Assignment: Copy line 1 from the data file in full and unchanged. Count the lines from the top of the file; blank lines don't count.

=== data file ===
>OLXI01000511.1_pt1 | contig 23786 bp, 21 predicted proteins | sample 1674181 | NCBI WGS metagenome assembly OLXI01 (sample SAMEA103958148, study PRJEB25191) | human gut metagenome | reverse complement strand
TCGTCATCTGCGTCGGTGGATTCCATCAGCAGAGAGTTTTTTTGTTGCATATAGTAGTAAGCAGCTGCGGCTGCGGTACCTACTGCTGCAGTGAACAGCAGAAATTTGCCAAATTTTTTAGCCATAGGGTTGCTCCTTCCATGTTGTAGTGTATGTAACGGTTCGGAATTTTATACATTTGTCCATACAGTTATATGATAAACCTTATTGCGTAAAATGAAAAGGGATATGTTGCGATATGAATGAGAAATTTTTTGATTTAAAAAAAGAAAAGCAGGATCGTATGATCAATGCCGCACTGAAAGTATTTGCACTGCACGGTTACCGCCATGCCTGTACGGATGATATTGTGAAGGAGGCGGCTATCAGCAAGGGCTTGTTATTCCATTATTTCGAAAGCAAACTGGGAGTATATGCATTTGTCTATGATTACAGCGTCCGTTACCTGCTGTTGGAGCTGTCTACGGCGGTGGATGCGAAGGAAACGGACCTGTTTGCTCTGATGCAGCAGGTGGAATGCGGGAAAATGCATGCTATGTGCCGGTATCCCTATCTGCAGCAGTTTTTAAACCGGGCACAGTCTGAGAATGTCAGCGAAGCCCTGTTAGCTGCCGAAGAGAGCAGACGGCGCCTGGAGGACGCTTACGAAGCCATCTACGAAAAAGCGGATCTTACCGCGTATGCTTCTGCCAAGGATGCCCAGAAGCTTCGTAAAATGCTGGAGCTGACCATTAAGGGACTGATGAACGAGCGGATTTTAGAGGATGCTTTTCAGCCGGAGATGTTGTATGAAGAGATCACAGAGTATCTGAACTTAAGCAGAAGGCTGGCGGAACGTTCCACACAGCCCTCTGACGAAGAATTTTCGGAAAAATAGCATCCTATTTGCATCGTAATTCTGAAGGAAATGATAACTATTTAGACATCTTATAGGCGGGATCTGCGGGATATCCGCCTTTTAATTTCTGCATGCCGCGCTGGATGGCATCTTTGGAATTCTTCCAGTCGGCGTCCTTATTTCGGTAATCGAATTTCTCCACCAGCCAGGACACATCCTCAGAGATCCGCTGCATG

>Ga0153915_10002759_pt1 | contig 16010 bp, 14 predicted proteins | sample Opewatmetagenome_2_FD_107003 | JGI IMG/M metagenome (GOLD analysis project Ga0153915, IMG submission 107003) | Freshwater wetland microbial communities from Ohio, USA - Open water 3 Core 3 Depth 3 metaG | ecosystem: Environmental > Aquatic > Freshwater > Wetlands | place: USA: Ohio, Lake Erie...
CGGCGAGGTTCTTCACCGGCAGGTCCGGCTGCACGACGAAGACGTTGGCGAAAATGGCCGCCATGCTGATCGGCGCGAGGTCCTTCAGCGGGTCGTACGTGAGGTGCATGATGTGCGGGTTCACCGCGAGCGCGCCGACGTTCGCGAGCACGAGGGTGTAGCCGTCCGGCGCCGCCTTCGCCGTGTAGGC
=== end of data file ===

>OLXI01000511.1_pt1 | contig 23786 bp, 21 predicted proteins | sample 1674181 | NCBI WGS metagenome assembly OLXI01 (sample SAMEA103958148, study PRJEB25191) | human gut metagenome | reverse complement strand